After allowing the lacquer to dry over-night, one more step I highly recommend is using felt or rubber pads on the drawer and cabinet faces. These little guys are easy to find, cheap, and help your cabinets function much more smoothly. The small space they provide between the doors and frames keep the fresh stain and lacquer from sticking to itself. They are also a must for painted cabinets! Here's a link to buy them online

If you are attaching new hardware, make your life easier and build a jig from some scrap wood. It takes only a couple minutes to put together and ensures each hole is drilled in the exact same spot on every door. If you don't feel like putting a jig together, you can buy a plastic guide here

The last steps are to attach the hardware and drawer faces, and hang the doors. 

Let's take one more look at the "before".

And here is the after!

A few of the photos make it look darker than it really is. This shot shows the true color the best. A dark, rich brown. 

I am in LOVE with the hardware, generously donated by D. Lawless Hardware! If you are looking for cabinet hardware, you have got to check them out. I honestly would order from them even if we didn't have a relationship. Honestly, the best prices and best customer service!

The pulls are Traditional Minaret in chrome

And the knobs are the 1 1/4" Polished Chrome Knobs.

I know I'm bragging, but they really do look professionally refinished in person. Its not done yet though. I've got something special to put on top of it curing in my garage as we speak. I'll share it as soon as it's done!

What do you think? Big improvement huh? 

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  1. Your cabinets look AMAZING!! I love them and this was a super great tutorial too, I am pinning because you sold me on this technique, I have to try it someday!!

  2. Great tutorial! I have seen some of the other tutorials out there as well using the gel products, but have been nervous to try them so far. I'm wondering if I could use them on some outdated dining room chairs I have... thanks for the idea!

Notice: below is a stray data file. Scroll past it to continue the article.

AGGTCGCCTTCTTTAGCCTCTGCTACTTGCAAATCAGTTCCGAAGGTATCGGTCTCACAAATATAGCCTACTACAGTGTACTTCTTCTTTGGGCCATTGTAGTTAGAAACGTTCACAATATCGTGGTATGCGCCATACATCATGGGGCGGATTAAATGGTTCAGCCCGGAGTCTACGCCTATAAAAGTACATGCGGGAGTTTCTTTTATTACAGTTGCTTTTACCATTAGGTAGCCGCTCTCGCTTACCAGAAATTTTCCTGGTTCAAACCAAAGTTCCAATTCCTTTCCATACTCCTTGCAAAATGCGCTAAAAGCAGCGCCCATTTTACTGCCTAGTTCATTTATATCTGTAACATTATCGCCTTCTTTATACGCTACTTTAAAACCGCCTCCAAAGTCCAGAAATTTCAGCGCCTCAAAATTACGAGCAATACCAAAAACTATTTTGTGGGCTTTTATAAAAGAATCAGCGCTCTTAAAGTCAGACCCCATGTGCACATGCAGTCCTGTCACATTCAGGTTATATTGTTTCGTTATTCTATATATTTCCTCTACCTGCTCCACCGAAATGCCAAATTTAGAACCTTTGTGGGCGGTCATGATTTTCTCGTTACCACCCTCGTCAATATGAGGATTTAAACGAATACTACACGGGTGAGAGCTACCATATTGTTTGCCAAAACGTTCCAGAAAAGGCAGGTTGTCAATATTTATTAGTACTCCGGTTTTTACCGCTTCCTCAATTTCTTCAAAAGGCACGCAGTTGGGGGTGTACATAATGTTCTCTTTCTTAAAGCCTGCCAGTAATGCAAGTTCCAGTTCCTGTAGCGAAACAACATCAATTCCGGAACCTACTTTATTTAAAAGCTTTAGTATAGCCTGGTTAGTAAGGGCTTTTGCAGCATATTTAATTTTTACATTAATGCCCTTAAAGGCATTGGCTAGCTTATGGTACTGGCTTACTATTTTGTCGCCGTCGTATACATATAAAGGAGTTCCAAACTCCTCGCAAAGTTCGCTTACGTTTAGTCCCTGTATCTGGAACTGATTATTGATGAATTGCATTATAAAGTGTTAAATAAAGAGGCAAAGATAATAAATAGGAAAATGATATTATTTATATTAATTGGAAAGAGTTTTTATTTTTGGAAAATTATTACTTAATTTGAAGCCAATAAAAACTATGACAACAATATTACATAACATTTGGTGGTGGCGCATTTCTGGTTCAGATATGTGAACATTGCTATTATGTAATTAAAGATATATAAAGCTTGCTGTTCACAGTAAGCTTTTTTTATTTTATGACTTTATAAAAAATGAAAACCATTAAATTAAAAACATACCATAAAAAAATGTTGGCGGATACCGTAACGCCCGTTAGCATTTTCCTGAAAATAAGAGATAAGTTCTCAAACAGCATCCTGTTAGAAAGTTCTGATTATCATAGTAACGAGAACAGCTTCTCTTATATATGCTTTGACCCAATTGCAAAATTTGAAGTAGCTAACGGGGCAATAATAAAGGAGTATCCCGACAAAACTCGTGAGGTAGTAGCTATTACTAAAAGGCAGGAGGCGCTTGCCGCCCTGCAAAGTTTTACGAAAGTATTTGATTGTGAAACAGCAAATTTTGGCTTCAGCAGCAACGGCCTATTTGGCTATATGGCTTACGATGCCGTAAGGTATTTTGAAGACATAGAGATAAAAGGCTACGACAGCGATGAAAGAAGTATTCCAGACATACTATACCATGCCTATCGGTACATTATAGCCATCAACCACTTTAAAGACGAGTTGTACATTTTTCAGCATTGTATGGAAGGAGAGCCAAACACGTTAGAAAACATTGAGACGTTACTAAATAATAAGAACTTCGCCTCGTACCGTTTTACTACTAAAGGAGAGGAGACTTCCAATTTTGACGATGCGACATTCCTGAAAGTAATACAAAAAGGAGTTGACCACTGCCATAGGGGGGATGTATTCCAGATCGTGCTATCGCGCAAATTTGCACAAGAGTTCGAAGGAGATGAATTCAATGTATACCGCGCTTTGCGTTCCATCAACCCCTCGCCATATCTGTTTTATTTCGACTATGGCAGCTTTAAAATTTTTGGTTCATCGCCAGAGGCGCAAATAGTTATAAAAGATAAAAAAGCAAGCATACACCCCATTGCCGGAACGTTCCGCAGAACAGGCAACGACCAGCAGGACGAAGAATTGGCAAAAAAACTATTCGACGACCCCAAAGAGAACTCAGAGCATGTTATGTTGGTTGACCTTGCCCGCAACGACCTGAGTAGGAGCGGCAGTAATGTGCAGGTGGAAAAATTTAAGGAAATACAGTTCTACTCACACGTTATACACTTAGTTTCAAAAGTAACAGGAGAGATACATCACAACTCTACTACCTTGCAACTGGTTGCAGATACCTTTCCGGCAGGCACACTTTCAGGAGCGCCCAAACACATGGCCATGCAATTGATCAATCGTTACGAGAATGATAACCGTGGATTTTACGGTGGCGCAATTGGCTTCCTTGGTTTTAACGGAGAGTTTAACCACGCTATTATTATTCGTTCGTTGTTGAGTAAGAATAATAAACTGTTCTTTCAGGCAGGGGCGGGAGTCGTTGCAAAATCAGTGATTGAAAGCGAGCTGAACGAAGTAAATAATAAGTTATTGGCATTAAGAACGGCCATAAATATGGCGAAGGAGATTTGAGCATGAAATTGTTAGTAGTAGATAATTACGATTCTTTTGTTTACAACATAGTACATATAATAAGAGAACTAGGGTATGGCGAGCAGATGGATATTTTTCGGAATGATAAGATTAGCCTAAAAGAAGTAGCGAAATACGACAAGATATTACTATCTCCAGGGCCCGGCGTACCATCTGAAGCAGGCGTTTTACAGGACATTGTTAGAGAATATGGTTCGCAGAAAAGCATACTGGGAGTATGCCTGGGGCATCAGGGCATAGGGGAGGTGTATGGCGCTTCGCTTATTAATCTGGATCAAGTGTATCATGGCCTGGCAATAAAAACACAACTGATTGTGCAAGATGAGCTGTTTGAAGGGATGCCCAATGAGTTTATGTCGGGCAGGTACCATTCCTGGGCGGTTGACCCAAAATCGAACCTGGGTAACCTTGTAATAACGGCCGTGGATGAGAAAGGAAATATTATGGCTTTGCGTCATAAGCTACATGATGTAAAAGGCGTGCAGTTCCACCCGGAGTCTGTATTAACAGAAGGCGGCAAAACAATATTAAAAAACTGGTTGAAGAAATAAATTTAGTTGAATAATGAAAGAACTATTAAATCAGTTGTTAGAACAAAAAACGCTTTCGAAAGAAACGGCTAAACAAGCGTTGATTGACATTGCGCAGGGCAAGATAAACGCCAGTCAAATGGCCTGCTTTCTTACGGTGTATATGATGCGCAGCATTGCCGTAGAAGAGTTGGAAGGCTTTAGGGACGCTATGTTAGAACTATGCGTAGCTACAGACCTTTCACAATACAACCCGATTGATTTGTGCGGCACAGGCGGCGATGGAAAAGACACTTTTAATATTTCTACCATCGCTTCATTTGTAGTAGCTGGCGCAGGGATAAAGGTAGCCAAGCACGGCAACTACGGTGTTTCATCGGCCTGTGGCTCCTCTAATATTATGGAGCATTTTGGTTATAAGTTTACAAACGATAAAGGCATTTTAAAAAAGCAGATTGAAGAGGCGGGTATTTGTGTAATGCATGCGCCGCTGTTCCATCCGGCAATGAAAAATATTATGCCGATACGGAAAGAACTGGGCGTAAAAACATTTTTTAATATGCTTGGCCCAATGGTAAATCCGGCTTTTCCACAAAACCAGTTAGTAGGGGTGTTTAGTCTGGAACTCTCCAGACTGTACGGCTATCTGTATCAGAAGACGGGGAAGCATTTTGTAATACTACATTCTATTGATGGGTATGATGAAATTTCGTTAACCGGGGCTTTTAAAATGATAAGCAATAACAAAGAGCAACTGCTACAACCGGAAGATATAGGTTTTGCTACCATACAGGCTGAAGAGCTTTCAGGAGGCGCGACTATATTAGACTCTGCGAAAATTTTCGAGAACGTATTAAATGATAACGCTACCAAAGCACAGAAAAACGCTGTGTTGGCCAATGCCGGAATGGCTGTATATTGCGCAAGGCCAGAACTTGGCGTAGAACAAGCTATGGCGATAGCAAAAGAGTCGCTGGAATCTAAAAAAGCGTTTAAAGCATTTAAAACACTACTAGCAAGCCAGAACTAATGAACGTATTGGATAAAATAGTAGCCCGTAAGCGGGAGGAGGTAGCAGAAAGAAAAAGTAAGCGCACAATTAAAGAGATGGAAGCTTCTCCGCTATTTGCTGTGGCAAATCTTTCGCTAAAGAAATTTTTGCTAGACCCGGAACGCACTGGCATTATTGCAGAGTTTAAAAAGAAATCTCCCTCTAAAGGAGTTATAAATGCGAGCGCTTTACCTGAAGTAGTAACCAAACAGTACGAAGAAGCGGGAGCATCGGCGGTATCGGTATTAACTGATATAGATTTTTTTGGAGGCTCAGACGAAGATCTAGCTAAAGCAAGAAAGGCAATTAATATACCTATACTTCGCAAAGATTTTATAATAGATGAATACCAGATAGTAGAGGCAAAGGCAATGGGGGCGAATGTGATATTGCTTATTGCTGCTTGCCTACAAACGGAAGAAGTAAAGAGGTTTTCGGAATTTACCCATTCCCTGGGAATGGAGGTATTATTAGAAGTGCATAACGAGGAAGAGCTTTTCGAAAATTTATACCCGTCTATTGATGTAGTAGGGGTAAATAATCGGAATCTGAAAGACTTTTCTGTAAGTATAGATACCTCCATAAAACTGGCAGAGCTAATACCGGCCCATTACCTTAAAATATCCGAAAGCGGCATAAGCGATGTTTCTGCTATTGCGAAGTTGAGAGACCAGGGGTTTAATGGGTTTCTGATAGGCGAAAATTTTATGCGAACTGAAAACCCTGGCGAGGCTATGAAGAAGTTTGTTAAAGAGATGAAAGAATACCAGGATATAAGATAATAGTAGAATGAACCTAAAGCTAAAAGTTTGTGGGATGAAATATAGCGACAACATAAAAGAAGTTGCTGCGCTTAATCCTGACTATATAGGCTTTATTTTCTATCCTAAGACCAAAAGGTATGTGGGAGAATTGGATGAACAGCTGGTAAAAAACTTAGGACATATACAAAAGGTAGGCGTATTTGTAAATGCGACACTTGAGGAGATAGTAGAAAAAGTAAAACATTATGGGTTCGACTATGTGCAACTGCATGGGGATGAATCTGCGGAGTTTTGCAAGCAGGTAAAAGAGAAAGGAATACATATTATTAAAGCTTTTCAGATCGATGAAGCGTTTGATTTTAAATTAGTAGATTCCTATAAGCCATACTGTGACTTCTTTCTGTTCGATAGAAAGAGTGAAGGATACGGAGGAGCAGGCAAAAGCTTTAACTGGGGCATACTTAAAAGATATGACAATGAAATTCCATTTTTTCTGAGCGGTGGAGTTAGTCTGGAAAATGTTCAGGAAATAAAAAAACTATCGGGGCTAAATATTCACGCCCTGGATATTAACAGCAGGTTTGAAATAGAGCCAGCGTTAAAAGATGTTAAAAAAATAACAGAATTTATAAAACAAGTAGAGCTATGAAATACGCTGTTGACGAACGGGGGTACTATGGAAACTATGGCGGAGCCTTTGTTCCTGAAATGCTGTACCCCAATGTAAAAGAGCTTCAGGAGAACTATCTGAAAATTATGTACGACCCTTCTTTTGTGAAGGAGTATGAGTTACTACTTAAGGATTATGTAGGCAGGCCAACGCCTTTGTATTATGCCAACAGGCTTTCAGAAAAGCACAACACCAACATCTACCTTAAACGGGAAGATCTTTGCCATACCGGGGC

3. Wow. I'm really impressed with your finish. It looks like a new cabinet. Thanks for sharing all of your products used and the reasons why you used them. Your bathroom looks beautiful. Thanks for sharing.

  4. You just saved me some serious future stress and work time. I plan to do this to my master bath. I love how it turned out, gorgeous!!! Thanks for sharing at Redouxinteriors.

  5. Your cabinet looks absolutely gorgeous! Thanks for all of the tips and take heart, yours is not the slowest bathroom makeover in history...4 years and counting, lol.

    Gigi @ Old World Patina

  6. What a simple and beautiful transformation! Thanks for sharing this project at The Pin Junkie. It's one of the features at this week's party! Hope you can stop by to grab a featured button! http://www.thepinjunkie.com/2014/07/pin-junkie-pin-party-75.html

  7. Your cabinets looks so pretty now. I love the dark stain with your silver drawer pulls too!

  8. Love this tutorial and shared on my FB page today. Well done!

    1. Thanks for much Jeanette! I'll stop by and check it out.

  9. Do you know if builder grade oak is usually poly urethane finished?

  10. Well, after about 6 or 7 coats I have the color to where I want it. I just sprayed it with the finish and I have some bubbling or snake skinning in places. Do you know what's wrong? Ace hardware says the stain and the lacquer are not compatible?

  11. I'm having some bubbling on the finish. Ace hardware says the stain and finish are not comparable? Do you know what's going on?

  12. My finish seems to be bubbling, do you have suggestions as to why? Ace hardware says the stain and finish are not compatible?

  13. Cabinet is beautiful. Can you tell me if you lightly sanded between coats of stain?

  14. Having darker cabinets would make them stand out better in my opinion. I haven't been thrilled with the idea of stripping the old stain off them, though. Sanding them a little seems more doable to me. If this doesn't work out, we can always just get new cabinets that fit the room better to begin with. http://www.contemporaryclosetsofnaples.com

  15. I'd like to suggest another method for darkening oak; have used it on furniture, never on cabinets, though it should work. Art supply stores sell a transparent spray paint made by Montana. There's another maker as well, can't remember the name. Montana spray paint is the best there is, and no, I don't work for them. I had a golden oak table (almost an orange looking color) that I wanted to be a dark, blackish brown. Fumed oak furniture from the early 20th century has this look. I washed it down with deglosser, let it dry, then applied Montana transparent black over it. Because the paint is transparent, the color beneath it still showed through, and it changed. Black and orange make: brown! The table is now a pretty dark brown, the grain still shows (the spray paint comes out as a very fine mist, easy to work with), and a coating of spray poly added to the effect. At $7-$10 per can, it might be an expensive way to change cabinet doors, but for light oak frames, small furniture items, etc., a good way.

  16. The side of my cabinets are a veneer (not wood) how would you suggest I treat them to match?